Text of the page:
"Yesterday I opened a bottle of champagne. Today is a big day for Swedish research," Björklund said at an Almedalen press conference on Friday.
The cause of celebration was 97.5 percent of funding completed for the ESS, which Björklund said was as good as done.
"More financiers will join. It will be more than enough."
The last large financial negotiations were completed over the last few days, when contributions from Germany were agreed upon.
The ESS aims to be a "leading research facility of unparalleled power and scientific performance for materials and life science with neutrons". Between 2,000 and 3,000 researchers and scientists from around the world will be able to work at the facility.
At least 17 European countries are taking part in the ESS project. Sweden and Denmark have special roles as hosts, as the actual research facility will be built in Lund, southern Sweden, and the data management centre will be in Copenhagen.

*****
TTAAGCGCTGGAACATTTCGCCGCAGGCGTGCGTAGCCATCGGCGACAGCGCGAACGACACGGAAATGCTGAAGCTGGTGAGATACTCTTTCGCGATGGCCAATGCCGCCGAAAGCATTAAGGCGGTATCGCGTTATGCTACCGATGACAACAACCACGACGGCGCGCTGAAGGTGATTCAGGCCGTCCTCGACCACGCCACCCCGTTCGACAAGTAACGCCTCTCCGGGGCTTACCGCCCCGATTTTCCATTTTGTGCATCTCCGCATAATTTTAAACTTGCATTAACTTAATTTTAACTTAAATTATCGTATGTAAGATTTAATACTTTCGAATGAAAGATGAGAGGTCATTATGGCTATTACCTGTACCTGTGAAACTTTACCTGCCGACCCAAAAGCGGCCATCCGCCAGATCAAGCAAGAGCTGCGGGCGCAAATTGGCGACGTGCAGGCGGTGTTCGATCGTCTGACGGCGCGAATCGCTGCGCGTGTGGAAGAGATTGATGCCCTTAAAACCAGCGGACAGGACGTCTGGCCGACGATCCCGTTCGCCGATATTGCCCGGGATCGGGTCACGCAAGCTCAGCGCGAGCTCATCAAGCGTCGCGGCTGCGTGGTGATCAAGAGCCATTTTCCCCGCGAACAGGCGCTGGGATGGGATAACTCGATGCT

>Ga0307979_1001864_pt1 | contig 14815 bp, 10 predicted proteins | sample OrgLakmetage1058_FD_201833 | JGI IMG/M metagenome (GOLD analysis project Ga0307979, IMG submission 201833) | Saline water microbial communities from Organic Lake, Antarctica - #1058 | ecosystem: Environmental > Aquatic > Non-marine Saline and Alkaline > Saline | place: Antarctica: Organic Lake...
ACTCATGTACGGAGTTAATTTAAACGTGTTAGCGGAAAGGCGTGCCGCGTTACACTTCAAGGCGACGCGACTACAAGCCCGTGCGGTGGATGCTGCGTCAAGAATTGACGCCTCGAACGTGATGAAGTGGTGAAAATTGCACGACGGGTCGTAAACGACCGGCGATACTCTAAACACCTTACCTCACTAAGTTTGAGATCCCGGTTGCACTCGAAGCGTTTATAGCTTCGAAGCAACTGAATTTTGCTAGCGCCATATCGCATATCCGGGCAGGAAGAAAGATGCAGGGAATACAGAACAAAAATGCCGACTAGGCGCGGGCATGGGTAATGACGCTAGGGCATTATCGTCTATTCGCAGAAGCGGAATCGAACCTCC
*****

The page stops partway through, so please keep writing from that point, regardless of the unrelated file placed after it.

Sweden has also contributed the most to the project financially, standing for 35 percent of funds – about 5.8 billion kronor ($847 million). Germany has agreed to fund 11 percent of the cost, about 1.8 billion kronor ($263 million).
Sweden won the bid to host the ESS in 2009, beating out Hungary and Spain.
The Swedish Environmental Court approved ESS construction plans on June 16th, and permanent construction is expected to begin in the fall. By current estimates the construction will be complete in 2019, and the facility should be fully operational by 2025.